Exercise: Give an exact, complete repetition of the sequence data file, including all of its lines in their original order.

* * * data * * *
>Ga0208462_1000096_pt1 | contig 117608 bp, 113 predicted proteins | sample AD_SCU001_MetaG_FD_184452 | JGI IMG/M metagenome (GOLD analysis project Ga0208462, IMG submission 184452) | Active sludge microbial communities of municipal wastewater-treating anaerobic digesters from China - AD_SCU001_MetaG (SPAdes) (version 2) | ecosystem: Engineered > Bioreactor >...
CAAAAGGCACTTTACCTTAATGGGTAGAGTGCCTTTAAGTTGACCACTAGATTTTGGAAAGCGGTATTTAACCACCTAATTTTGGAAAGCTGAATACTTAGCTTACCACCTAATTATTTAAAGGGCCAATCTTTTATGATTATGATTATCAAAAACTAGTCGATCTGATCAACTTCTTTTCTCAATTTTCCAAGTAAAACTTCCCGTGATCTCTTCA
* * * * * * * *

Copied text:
>Ga0208462_1000096_pt1 | contig 117608 bp, 113 predicted proteins | sample AD_SCU001_MetaG_FD_184452 | JGI IMG/M metagenome (GOLD analysis project Ga0208462, IMG submission 184452) | Active sludge microbial communities of municipal wastewater-treating anaerobic digesters from China - AD_SCU001_MetaG (SPAdes) (version 2) | ecosystem: Engineered > Bioreactor >...
CAAAAGGCACTTTACCTTAATGGGTAGAGTGCCTTTAAGTTGACCACTAGATTTTGGAAAGCGGTATTTAACCACCTAATTTTGGAAAGCTGAATACTTAGCTTACCACCTAATTATTTAAAGGGCCAATCTTTTATGATTATGATTATCAAAAACTAGTCGATCTGATCAACTTCTTTTCTCAATTTTCCAAGTAAAACTTCCCGTGATCTCTTCA